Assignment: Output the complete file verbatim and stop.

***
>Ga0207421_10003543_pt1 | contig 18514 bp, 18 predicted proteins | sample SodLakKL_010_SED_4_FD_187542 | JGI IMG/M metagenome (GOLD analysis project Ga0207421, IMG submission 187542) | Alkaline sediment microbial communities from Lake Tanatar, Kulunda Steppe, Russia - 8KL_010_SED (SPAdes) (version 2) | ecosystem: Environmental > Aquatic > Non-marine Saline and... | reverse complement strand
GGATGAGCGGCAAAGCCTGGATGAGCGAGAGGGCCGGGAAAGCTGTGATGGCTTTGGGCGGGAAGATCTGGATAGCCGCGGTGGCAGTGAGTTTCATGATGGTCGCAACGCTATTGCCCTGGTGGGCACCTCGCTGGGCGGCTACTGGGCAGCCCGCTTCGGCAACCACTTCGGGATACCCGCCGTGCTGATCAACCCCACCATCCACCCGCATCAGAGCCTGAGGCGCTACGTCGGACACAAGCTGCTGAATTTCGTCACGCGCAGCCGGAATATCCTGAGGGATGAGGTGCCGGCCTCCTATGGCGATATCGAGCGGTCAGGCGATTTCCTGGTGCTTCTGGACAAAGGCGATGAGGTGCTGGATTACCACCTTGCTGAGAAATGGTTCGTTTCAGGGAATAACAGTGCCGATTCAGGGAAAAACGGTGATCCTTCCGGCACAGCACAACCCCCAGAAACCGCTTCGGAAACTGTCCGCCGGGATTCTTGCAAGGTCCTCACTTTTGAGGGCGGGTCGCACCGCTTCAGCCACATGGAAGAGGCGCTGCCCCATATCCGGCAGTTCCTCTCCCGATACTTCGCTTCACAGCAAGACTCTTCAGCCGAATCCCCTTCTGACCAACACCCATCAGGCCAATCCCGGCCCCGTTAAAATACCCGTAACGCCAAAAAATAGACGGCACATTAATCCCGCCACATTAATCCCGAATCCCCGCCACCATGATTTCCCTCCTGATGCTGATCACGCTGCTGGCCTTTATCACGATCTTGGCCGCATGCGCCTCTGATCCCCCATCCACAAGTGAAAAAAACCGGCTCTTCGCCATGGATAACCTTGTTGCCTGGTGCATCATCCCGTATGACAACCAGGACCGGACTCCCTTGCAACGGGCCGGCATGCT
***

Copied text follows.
>Ga0207421_10003543_pt1 | contig 18514 bp, 18 predicted proteins | sample SodLakKL_010_SED_4_FD_187542 | JGI IMG/M metagenome (GOLD analysis project Ga0207421, IMG submission 187542) | Alkaline sediment microbial communities from Lake Tanatar, Kulunda Steppe, Russia - 8KL_010_SED (SPAdes) (version 2) | ecosystem: Environmental > Aquatic > Non-marine Saline and... | reverse complement strand
GGATGAGCGGCAAAGCCTGGATGAGCGAGAGGGCCGGGAAAGCTGTGATGGCTTTGGGCGGGAAGATCTGGATAGCCGCGGTGGCAGTGAGTTTCATGATGGTCGCAACGCTATTGCCCTGGTGGGCACCTCGCTGGGCGGCTACTGGGCAGCCCGCTTCGGCAACCACTTCGGGATACCCGCCGTGCTGATCAACCCCACCATCCACCCGCATCAGAGCCTGAGGCGCTACGTCGGACACAAGCTGCTGAATTTCGTCACGCGCAGCCGGAATATCCTGAGGGATGAGGTGCCGGCCTCCTATGGCGATATCGAGCGGTCAGGCGATTTCCTGGTGCTTCTGGACAAAGGCGATGAGGTGCTGGATTACCACCTTGCTGAGAAATGGTTCGTTTCAGGGAATAACAGTGCCGATTCAGGGAAAAACGGTGATCCTTCCGGCACAGCACAACCCCCAGAAACCGCTTCGGAAACTGTCCGCCGGGATTCTTGCAAGGTCCTCACTTTTGAGGGCGGGTCGCACCGCTTCAGCCACATGGAAGAGGCGCTGCCCCATATCCGGCAGTTCCTCTCCCGATACTTCGCTTCACAGCAAGACTCTTCAGCCGAATCCCCTTCTGACCAACACCCATCAGGCCAATCCCGGCCCCGTTAAAATACCCGTAACGCCAAAAAATAGACGGCACATTAATCCCGCCACATTAATCCCGAATCCCCGCCACCATGATTTCCCTCCTGATGCTGATCACGCTGCTGGCCTTTATCACGATCTTGGCCGCATGCGCCTCTGATCCCCCATCCACAAGTGAAAAAAACCGGCTCTTCGCCATGGATAACCTTGTTGCCTGGTGCATCATCCCGTATGACAACCAGGACCGGACTCCCTTGCAACGGGCCGGCATGCT